EM Research Announcements
Public Notification of Completion of the ACCESS Clinical Trial
A medical research study to which of two standard treatments, if any, results in better outcome: (1) Initial cardiac catheterization laboratory (CCL) admission, or (2) initial intensive care unit (ICU) admission in the emergency department was recently performed in this community. Adults 18-80 years of age successfully resuscitated from out-of-hospital cardiac arrest with no signs of a heart attack on tracings of the heartbeat were enrolled.
The ACCESS trial was stopped early, in July 2019, because the rate of subject enrollment was too low. The study results showed no difference in patient outcomes between treatment with initial CCL admission compared to initial ICU admission, including survival and functionally favorable survival at hospital discharge and 3 months following hospital discharge, but given the low number of subjects enrolled, study data may have proven otherwise had more subjects been enrolled and more data collected.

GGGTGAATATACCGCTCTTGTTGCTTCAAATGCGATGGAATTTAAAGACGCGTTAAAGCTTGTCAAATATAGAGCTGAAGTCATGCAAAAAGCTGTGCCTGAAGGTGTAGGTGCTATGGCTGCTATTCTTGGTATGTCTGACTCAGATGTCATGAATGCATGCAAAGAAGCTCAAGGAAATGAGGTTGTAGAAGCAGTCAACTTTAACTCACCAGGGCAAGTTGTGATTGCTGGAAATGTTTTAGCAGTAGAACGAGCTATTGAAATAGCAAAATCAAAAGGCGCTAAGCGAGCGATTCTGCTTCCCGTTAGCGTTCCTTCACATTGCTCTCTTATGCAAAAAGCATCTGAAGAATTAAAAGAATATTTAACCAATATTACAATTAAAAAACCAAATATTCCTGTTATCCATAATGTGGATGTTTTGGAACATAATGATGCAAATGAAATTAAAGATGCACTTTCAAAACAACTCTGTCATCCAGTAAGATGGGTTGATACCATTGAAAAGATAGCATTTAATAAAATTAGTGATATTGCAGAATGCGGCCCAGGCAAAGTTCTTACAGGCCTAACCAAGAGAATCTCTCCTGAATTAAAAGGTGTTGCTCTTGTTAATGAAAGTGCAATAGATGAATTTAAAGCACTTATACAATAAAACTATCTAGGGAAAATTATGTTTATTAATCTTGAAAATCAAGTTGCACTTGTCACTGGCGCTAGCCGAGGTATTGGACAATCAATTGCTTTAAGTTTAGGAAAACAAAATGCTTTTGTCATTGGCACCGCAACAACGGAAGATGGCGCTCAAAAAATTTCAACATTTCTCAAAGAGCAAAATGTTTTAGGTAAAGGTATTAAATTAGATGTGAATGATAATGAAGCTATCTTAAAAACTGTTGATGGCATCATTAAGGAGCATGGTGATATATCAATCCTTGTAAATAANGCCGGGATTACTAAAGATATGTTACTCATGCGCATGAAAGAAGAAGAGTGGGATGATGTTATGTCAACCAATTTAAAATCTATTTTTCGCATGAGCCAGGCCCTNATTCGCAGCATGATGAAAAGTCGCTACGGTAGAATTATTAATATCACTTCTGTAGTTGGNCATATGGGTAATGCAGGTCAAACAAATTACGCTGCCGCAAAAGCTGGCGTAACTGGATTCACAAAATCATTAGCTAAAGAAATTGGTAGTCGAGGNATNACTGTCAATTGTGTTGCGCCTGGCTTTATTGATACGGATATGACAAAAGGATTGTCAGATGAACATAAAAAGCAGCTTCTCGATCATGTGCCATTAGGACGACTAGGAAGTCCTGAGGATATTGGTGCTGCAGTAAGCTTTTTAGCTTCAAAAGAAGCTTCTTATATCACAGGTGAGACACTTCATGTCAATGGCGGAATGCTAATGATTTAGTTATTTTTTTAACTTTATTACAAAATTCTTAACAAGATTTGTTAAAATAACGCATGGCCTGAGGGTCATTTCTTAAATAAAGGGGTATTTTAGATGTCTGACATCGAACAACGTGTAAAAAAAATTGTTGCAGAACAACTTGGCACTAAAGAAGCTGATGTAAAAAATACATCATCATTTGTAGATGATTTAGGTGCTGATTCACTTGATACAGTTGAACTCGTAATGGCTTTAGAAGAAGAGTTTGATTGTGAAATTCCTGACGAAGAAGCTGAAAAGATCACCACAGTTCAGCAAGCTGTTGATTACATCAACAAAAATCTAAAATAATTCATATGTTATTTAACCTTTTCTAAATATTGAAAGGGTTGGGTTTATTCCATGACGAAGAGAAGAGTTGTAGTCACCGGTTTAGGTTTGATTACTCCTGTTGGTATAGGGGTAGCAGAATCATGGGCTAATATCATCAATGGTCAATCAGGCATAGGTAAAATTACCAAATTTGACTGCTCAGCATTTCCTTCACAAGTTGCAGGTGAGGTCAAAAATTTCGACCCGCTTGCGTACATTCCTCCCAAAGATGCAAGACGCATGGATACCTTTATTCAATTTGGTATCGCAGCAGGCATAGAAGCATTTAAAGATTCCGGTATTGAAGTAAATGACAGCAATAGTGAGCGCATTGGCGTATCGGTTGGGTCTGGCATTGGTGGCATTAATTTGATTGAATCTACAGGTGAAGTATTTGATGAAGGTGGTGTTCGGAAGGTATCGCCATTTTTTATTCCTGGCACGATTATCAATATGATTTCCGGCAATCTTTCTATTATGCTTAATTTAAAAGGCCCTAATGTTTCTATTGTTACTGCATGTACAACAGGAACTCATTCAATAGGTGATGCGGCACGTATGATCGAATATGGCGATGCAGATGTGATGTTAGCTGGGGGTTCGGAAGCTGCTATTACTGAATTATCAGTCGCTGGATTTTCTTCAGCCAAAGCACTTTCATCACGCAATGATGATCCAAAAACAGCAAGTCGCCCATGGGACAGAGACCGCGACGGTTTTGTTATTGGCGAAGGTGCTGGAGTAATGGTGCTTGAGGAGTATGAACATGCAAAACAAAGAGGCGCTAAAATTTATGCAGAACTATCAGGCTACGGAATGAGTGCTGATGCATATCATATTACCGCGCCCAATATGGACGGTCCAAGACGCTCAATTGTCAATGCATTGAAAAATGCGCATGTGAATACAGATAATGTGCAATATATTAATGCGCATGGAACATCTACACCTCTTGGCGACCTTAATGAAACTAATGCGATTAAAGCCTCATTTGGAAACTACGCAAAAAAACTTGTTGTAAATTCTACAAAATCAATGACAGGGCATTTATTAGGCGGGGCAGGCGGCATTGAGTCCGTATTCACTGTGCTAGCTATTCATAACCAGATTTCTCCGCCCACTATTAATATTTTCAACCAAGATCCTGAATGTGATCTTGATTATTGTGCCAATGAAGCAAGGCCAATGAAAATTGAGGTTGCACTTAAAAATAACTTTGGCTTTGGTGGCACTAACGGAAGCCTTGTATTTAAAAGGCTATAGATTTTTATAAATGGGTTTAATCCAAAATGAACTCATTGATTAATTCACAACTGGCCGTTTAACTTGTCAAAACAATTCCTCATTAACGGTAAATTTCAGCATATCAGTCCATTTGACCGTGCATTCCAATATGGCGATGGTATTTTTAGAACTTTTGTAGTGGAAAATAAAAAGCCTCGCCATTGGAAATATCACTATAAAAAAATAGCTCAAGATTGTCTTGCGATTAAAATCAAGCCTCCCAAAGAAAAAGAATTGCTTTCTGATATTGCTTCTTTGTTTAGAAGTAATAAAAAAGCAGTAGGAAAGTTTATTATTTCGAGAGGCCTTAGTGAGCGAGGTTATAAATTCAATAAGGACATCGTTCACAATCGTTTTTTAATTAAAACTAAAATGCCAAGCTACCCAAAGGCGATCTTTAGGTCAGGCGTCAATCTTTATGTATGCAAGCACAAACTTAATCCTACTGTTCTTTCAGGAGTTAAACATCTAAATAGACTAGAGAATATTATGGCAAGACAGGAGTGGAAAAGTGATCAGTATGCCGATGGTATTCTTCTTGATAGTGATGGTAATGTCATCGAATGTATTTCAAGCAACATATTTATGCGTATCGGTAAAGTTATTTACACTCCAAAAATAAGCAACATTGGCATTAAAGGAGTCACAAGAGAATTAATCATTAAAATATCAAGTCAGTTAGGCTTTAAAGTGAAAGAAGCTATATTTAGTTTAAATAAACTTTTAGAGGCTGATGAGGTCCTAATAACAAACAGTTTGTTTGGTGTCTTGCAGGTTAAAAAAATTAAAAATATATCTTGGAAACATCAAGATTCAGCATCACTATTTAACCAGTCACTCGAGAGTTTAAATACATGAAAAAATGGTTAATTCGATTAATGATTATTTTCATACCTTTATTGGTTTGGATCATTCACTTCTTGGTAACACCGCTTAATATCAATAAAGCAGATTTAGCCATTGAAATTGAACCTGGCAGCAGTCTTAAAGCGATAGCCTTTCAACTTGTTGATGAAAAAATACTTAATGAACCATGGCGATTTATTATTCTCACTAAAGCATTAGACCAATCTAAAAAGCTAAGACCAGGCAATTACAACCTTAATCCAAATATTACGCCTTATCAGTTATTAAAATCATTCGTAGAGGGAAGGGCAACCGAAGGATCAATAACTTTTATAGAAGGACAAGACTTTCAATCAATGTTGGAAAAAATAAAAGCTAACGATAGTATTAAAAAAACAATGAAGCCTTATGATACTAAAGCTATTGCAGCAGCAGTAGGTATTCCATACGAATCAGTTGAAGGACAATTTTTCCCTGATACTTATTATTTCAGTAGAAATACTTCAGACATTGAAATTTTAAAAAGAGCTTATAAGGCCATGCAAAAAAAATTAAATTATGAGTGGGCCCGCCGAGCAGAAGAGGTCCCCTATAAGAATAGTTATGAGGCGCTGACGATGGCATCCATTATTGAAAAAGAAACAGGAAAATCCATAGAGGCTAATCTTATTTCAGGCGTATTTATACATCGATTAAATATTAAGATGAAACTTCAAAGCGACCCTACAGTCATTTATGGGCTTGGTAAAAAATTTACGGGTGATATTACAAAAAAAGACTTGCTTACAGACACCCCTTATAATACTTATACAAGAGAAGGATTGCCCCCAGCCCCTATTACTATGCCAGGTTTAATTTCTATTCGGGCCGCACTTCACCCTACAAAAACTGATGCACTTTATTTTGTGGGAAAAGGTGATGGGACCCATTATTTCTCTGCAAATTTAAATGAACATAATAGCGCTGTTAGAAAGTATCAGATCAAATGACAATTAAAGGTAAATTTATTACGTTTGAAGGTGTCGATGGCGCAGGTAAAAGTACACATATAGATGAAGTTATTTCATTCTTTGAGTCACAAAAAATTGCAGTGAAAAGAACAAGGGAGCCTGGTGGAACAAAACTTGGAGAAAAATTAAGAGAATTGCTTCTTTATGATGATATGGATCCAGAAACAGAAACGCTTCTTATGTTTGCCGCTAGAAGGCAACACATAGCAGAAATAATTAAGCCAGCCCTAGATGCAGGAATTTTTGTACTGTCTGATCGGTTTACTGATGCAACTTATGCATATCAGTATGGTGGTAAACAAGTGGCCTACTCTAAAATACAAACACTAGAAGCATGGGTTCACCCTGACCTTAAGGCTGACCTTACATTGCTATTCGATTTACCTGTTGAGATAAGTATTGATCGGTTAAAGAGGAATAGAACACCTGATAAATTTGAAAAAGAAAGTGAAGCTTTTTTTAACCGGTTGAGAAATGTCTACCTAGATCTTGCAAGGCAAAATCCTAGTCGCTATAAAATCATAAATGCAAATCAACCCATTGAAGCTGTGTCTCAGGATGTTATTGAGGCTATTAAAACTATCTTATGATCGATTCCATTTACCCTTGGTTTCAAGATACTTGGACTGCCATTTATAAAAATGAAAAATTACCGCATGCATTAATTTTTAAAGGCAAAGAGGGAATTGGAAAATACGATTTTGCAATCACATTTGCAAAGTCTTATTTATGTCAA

The researchers thank the community for their support of this research. The study, called ACCESS, was funded by the National Heart, Lung and Blood Institute (NHLBI).
PI - Jessica Smith, MD
This is the (EFIC) research project post-enrollment public disclosure plan.
Results of the Established Status Epilepticus Treatment Trial (ESETT).
The ESETT trial was conducted through the NIH-funded Neurological Emergencies Treatment Trials Network, NETT.
RI Hospital and Hasbro Children’s Hospital enrolled 18 patients or 3.76% of the total trial enrollment. The trial compared three medications commonly given to patients with status epilepticus. The three medicines that were studied were levetiracetam (Keppra), fosphenytoin (Cerebryx), and valproate (Depacon). The research found that all three medicines were similarly effective and similarly safe. None of the three medicines were better than the others. Doctors can now confidently use any of these medications to treat patients with status epilepticus. The results were published in the November 28, 2019 issue of the New England Journal of Medicine. More details about the research results are available at our website esett.org [esett.org], and will also be posted on the government website clinicaltrials.gov [clinicaltrials.gov] .
Principal Investigators are Jessica Smith M.D. and Dale Steele M.D.